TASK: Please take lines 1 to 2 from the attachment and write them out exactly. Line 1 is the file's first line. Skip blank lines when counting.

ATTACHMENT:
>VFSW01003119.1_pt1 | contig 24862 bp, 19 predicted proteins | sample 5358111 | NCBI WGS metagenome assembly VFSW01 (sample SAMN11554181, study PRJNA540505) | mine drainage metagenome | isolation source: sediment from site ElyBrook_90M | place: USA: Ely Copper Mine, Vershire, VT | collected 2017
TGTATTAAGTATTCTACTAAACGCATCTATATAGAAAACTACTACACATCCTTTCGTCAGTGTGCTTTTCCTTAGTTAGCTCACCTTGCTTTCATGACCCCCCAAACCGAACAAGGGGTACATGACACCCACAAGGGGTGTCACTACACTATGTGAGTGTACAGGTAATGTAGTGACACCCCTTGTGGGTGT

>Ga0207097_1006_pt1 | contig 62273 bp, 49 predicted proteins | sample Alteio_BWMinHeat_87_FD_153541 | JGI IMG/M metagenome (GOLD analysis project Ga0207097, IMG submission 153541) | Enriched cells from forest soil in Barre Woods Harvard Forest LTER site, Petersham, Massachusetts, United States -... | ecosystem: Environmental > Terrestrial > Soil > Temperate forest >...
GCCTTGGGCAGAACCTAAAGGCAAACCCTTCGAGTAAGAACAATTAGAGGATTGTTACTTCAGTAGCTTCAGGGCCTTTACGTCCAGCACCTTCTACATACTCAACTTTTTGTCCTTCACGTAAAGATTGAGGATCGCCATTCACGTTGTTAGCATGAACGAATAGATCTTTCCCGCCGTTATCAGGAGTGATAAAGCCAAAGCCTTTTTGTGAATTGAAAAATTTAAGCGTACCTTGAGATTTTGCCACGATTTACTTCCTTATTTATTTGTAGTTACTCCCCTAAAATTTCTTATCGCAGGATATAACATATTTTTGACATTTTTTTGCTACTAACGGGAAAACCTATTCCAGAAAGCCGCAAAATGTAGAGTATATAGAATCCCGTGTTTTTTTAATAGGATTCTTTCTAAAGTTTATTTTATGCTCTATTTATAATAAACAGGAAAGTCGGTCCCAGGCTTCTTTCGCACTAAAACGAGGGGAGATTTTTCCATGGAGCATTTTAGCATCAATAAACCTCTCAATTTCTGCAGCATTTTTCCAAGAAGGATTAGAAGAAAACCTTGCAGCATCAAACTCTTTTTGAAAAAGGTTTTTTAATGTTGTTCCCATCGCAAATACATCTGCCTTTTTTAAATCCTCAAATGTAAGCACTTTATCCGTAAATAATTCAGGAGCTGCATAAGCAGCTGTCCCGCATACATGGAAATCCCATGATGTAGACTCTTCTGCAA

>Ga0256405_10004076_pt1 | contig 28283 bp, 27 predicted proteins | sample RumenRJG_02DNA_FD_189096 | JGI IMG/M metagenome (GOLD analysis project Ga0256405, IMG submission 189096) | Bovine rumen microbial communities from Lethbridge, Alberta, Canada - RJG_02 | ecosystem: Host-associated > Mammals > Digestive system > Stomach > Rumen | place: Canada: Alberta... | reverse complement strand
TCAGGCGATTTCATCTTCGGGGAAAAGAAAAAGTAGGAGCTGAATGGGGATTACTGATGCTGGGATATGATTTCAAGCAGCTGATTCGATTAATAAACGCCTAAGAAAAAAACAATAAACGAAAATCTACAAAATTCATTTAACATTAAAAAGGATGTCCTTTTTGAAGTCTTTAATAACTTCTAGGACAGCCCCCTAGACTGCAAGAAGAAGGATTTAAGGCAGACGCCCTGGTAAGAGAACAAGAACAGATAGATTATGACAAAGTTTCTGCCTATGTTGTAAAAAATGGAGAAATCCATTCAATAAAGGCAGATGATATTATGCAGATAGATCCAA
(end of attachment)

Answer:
>VFSW01003119.1_pt1 | contig 24862 bp, 19 predicted proteins | sample 5358111 | NCBI WGS metagenome assembly VFSW01 (sample SAMN11554181, study PRJNA540505) | mine drainage metagenome | isolation source: sediment from site ElyBrook_90M | place: USA: Ely Copper Mine, Vershire, VT | collected 2017
TGTATTAAGTATTCTACTAAACGCATCTATATAGAAAACTACTACACATCCTTTCGTCAGTGTGCTTTTCCTTAGTTAGCTCACCTTGCTTTCATGACCCCCCAAACCGAACAAGGGGTACATGACACCCACAAGGGGTGTCACTACACTATGTGAGTGTACAGGTAATGTAGTGACACCCCTTGTGGGTGT